New York senators sign onto their staffers’ unionization effort

The New York State Legislative Workers United circulated a letter of solidarity among their bosses in the state Senate, garnering bipartisan support.

New York's state Capitol building

New York's state Capitol building NYS Senate Media Services

Staffers in the state Senate have started to lock up support from their bosses for their unionization efforts as they move closer to filing for recognition. In a letter shared exclusively with City & State, over 20 state senators from both sides of the aisle have pledged not to engage in any sort of retaliation against staffers who are part of New York State Legislative Workers United and urged state Senate Majority Leader Andrea Stewart-Cousins to voluntarily recognize the union. If Stewart-Cousins chooses not to recognize the union when it asks for it, the decision goes to a vote among staffers with the Public Employment Relations Board.

Union organizers have circulated the letter among lawmakers for the past two weeks, first sending it out on Nov. 23. Since then, 25 current and incoming state senators have signed their support. “We are heartened to see a bipartisan cohort of Senators recognize our right to organize and commit to their obligation not to interfere with our efforts to form a union,” the staffers’ organizing committee said in a statement. “With this statement of solidarity, they are emphasizing their commitment to the sentiment that every worker deserves a union.”

Signatories include some usual progressive names like Jessica Ramos, chair of the Labor Committee, Gustavo Rivera, Julia Salazar and Jabari Brisport. “I was once a staffer, and I see how hard our staff work to serve our constituents,” Ramos said in a statement to City & State. “Recognizing their right to organize and refusing to retaliate is a simple ask, and one that just strikes me as common sense.” Incoming state Sens. Kristen Gonzalez and Iwen Chu also offered their support, as well as the outgoing state Sen. Alessandra Biaggi. “When NYSLWU is ready to request voluntary recognition, we will support them as we have supported other union efforts,” the letter reads. “And we will encourage the Majority Leader to work with them in good faith to negotiate a fair contract that will help the legislature retain our passionate, hard working staff, who are committed to serving the people of New York.”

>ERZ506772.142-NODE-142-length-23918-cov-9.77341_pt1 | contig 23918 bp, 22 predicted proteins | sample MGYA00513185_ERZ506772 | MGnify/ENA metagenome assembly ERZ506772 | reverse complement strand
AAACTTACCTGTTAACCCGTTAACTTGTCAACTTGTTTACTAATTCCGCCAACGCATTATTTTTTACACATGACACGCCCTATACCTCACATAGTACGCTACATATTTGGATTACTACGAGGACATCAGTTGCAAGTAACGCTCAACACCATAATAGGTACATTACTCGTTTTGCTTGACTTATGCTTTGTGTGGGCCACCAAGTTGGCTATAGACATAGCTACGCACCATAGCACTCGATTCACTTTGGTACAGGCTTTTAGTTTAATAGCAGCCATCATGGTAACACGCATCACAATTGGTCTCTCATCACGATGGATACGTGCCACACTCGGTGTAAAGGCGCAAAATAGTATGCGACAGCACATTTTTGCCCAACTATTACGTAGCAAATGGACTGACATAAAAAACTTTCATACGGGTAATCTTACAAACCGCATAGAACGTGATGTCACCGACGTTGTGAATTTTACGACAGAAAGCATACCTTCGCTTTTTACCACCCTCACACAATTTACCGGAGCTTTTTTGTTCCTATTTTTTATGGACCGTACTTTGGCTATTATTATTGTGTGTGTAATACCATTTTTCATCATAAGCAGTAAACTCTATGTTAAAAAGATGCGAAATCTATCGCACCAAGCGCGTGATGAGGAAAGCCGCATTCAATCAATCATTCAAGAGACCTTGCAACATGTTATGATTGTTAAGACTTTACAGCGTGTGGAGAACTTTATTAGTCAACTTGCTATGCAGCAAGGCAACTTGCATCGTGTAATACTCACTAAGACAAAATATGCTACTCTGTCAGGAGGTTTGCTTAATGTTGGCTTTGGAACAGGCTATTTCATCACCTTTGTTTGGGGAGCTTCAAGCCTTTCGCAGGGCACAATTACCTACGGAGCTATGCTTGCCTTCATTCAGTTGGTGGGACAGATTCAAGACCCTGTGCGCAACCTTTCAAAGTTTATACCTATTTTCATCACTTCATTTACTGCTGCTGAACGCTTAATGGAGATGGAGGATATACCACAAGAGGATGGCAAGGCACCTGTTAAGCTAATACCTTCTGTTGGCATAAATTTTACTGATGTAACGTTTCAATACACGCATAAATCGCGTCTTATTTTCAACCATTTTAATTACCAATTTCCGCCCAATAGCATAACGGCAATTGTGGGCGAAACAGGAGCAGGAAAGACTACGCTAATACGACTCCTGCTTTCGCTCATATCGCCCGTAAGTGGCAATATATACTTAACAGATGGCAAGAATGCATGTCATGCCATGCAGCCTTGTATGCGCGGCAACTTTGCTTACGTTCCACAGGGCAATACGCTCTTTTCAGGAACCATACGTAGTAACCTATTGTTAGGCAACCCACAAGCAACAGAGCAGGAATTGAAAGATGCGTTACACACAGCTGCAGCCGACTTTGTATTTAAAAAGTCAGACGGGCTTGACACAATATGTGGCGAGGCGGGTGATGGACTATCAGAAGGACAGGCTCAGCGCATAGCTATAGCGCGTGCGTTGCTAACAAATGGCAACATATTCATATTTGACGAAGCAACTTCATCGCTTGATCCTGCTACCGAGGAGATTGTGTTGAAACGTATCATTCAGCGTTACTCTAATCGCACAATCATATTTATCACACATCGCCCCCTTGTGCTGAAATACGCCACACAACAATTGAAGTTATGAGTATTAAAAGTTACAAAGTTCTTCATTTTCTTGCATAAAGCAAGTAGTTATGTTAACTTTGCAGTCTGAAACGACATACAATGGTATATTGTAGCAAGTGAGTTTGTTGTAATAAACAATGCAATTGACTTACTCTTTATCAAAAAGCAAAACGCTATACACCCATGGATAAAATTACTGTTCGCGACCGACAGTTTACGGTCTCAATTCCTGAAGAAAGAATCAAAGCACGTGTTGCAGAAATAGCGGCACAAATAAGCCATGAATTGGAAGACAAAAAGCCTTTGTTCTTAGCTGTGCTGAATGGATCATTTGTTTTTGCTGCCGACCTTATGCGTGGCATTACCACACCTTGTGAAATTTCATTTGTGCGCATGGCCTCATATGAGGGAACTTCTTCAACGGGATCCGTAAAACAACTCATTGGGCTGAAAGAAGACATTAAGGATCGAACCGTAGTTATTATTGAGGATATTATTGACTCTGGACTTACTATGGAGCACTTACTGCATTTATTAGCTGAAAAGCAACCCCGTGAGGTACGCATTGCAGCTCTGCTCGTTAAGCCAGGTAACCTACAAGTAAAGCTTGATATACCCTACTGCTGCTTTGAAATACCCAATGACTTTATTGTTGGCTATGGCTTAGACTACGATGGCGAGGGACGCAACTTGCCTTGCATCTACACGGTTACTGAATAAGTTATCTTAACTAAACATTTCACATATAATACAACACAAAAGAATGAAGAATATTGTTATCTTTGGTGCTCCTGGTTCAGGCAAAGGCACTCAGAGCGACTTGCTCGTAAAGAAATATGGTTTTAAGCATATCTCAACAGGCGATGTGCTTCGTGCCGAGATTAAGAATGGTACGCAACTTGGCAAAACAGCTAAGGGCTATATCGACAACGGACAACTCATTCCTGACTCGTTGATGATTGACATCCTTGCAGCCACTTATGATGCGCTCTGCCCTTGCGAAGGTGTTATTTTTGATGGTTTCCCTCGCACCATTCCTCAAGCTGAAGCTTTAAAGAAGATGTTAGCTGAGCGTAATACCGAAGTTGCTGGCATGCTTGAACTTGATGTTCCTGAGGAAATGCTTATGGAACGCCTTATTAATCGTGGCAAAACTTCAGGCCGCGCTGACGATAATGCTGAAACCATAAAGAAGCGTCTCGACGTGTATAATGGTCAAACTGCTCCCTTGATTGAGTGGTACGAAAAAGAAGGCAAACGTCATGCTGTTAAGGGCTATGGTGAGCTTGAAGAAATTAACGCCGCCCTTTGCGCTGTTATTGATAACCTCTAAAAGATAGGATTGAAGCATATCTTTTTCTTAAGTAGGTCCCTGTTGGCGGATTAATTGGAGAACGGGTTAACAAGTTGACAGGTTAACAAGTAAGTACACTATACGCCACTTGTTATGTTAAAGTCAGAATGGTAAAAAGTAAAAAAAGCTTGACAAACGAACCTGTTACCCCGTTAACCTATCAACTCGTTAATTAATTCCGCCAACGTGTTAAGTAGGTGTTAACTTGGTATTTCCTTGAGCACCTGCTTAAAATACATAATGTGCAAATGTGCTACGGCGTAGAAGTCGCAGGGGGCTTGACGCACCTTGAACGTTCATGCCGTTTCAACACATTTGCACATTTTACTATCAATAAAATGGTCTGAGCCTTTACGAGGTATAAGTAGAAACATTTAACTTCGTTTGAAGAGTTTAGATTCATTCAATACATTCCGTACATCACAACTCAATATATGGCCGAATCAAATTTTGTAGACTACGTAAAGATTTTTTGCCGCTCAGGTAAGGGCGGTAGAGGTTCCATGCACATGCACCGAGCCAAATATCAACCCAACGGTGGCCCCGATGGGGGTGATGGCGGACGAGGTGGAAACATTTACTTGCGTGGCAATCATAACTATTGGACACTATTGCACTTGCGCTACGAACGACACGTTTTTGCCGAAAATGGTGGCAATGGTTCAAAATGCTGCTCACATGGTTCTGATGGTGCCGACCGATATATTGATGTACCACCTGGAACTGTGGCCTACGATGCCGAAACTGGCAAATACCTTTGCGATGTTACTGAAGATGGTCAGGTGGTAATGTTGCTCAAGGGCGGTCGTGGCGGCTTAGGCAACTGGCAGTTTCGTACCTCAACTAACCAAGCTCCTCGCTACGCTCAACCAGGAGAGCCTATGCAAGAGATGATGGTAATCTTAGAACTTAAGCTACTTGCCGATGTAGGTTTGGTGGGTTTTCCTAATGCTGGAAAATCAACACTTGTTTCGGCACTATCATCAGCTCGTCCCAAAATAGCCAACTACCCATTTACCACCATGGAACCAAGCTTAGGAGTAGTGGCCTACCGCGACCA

Most of those who signed on had previously stated their support in public. But it’s still missing a number of notable Democrats, including Zellnor Myrie, Jamaal Bailey, Neil Breslin and Joe Addabbo. Although Stewart-Cousins is unsurprisingly absent given her leadership, her deputy Michael Gianaris is also missing from the list. A spokesperson for Gianaris could not immediately comment about whether his leadership position meant he could not offer his support at this time.

The bipartisan group of supporters also included several Republicans, an indication that the unionization effort won’t split along party lines. Those names include Mario Mattera, Patty Ritchie, Alexis Weik and Mike Martucci, as well as incoming state Sen. Dean Murray. “Proud of this new effort & hope my staff signs on,” Martucci tweeted back in July when staffers first went public with their organizing.

When organizers first announced their unionization efforts over the summer, 75 staffers – or roughly 10% of the state Senate workers – signaled their support at the time. Since then, members have continued to quietly organize in the shadow of the elections, and have not yet released a list of demands. But with the election season over, the new letter of support from lawmakers signals that staffers are ready to move ahead with their plans as the new legislative session approaches.